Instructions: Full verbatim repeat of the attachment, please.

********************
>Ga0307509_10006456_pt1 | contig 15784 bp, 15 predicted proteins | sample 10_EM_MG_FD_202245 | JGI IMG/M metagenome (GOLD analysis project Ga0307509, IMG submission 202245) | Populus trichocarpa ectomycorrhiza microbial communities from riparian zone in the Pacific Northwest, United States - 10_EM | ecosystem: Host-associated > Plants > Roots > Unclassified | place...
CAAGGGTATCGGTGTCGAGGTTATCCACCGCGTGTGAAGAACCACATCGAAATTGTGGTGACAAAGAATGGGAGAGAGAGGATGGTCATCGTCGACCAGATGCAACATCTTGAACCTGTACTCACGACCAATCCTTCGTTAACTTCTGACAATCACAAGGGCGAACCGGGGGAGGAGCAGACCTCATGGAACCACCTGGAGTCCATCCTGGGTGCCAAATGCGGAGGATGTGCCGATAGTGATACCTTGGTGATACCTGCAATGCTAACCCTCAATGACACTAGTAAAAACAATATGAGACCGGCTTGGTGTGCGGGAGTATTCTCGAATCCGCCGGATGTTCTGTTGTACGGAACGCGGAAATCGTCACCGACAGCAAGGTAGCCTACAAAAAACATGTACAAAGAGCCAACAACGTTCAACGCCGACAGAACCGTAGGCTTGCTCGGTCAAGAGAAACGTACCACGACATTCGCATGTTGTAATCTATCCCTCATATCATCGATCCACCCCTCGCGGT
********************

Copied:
>Ga0307509_10006456_pt1 | contig 15784 bp, 15 predicted proteins | sample 10_EM_MG_FD_202245 | JGI IMG/M metagenome (GOLD analysis project Ga0307509, IMG submission 202245) | Populus trichocarpa ectomycorrhiza microbial communities from riparian zone in the Pacific Northwest, United States - 10_EM | ecosystem: Host-associated > Plants > Roots > Unclassified | place...
CAAGGGTATCGGTGTCGAGGTTATCCACCGCGTGTGAAGAACCACATCGAAATTGTGGTGACAAAGAATGGGAGAGAGAGGATGGTCATCGTCGACCAGATGCAACATCTTGAACCTGTACTCACGACCAATCCTTCGTTAACTTCTGACAATCACAAGGGCGAACCGGGGGAGGAGCAGACCTCATGGAACCACCTGGAGTCCATCCTGGGTGCCAAATGCGGAGGATGTGCCGATAGTGATACCTTGGTGATACCTGCAATGCTAACCCTCAATGACACTAGTAAAAACAATATGAGACCGGCTTGGTGTGCGGGAGTATTCTCGAATCCGCCGGATGTTCTGTTGTACGGAACGCGGAAATCGTCACCGACAGCAAGGTAGCCTACAAAAAACATGTACAAAGAGCCAACAACGTTCAACGCCGACAGAACCGTAGGCTTGCTCGGTCAAGAGAAACGTACCACGACATTCGCATGTTGTAATCTATCCCTCATATCATCGATCCACCCCTCGCGGT